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EnglishEdit

EtymologyEdit

From Middle English thider, from Old English þider, an alteration (probably by analogy with hider (hither)) of earlier þæder (to there, to that place), from Proto-Germanic *þadrē.

PronunciationEdit

  • IPA(key): /ˈθɪðəɹ/, /ˈðɪðəɹ/
  • (file)
  • Rhymes: -ɪðə(r)

AdverbEdit

thither (not comparable)

  1. (chiefly literary or law, dated) To that place.
    • Bible, Genesis xix. 20
      This city is near; [] O, let me escape thither.
    • 1661, Robert Boyle, The Sceptical Chymist, page 9:
      [] Eleutherius, who thinking himself concern'd, because he brought me thither []
    • 1922, James Joyce, Ulysses Episode 12, The Cyclops:
      And there rises a shining palace whose crystal glittering roof is seen by mariners who traverse the extensive sea in barks built expressly for that purpose, and thither come all herds and fatlings and firstfruits of that land for O'Connell Fitzsimon takes toll of them, a chieftain descended from chieftains.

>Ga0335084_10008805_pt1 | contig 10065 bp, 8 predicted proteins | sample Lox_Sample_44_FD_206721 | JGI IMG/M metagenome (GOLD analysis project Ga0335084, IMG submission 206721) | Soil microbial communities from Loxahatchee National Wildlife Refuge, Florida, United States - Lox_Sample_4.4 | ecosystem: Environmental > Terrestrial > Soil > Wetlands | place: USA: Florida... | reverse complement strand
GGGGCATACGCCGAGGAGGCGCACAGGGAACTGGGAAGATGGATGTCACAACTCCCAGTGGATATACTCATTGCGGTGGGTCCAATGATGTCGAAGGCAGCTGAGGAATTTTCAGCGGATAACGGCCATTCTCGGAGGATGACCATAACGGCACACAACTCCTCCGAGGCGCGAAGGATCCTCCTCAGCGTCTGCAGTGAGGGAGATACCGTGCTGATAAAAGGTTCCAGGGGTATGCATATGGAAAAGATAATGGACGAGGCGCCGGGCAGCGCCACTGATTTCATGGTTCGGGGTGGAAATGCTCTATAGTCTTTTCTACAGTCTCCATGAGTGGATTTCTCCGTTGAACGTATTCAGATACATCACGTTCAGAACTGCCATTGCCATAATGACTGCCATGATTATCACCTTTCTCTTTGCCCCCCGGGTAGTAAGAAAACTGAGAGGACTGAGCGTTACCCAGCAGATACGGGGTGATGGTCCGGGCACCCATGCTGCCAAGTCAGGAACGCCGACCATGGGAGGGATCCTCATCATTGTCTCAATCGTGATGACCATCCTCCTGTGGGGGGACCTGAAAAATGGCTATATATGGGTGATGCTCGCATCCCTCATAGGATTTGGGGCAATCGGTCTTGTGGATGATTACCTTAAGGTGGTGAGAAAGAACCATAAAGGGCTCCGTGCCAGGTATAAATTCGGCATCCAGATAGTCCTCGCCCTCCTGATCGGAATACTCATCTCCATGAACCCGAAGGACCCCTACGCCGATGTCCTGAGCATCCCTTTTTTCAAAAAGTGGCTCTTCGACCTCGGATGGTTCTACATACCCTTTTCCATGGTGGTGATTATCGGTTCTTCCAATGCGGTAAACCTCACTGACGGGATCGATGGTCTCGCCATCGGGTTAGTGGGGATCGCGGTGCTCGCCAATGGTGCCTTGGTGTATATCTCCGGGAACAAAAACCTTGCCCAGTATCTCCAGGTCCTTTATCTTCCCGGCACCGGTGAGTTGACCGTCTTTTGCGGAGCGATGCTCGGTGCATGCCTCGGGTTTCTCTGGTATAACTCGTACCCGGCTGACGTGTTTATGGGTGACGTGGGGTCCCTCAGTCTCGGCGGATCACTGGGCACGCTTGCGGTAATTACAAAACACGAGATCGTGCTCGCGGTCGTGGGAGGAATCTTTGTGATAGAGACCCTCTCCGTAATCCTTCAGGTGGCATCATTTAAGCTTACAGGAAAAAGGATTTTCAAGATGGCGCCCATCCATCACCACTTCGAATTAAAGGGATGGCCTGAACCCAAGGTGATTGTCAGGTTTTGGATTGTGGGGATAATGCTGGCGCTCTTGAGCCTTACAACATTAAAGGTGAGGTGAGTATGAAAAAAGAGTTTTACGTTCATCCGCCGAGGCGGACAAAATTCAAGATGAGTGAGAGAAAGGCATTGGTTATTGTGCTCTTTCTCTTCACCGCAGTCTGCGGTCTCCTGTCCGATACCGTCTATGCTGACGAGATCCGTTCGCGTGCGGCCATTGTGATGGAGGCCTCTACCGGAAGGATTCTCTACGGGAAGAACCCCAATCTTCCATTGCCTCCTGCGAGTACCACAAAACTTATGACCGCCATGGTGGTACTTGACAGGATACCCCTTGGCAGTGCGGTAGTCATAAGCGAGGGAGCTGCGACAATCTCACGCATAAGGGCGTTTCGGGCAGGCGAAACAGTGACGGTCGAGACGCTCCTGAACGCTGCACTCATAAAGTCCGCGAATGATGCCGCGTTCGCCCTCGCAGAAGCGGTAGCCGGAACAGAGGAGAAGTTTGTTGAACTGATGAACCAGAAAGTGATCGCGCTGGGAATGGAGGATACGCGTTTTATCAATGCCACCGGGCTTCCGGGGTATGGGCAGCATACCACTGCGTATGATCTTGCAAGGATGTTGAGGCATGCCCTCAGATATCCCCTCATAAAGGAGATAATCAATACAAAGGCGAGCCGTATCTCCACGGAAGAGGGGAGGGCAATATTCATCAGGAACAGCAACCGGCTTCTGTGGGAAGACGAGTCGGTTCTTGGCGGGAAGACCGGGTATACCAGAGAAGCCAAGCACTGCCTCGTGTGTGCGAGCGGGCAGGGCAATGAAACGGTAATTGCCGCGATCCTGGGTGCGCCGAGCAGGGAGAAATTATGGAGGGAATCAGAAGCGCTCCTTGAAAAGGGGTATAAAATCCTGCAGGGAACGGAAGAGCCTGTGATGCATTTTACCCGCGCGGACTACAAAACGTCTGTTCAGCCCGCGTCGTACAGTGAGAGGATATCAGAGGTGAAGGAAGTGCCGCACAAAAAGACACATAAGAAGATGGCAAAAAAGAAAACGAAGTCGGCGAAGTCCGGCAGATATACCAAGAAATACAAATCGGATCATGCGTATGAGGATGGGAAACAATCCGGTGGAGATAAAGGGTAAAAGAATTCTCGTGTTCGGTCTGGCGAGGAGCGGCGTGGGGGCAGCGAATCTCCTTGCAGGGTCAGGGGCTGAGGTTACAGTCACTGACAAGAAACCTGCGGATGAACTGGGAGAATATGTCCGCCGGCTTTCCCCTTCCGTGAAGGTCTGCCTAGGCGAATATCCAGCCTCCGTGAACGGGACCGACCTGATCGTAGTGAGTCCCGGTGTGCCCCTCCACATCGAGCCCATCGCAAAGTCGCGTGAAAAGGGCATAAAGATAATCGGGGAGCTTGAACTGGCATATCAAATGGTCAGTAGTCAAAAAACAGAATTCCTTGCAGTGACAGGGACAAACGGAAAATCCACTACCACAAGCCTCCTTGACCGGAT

2. (dated) To that point, end, or result.
    The argument tended thither.

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AdjectiveEdit

thither (not comparable)

  1. (archaic) The farther, the other and more distant.
    • the thither side of life, that is to say, afterlife

SynonymsEdit

See alsoEdit

here there where
hither thither whither
hence thence whence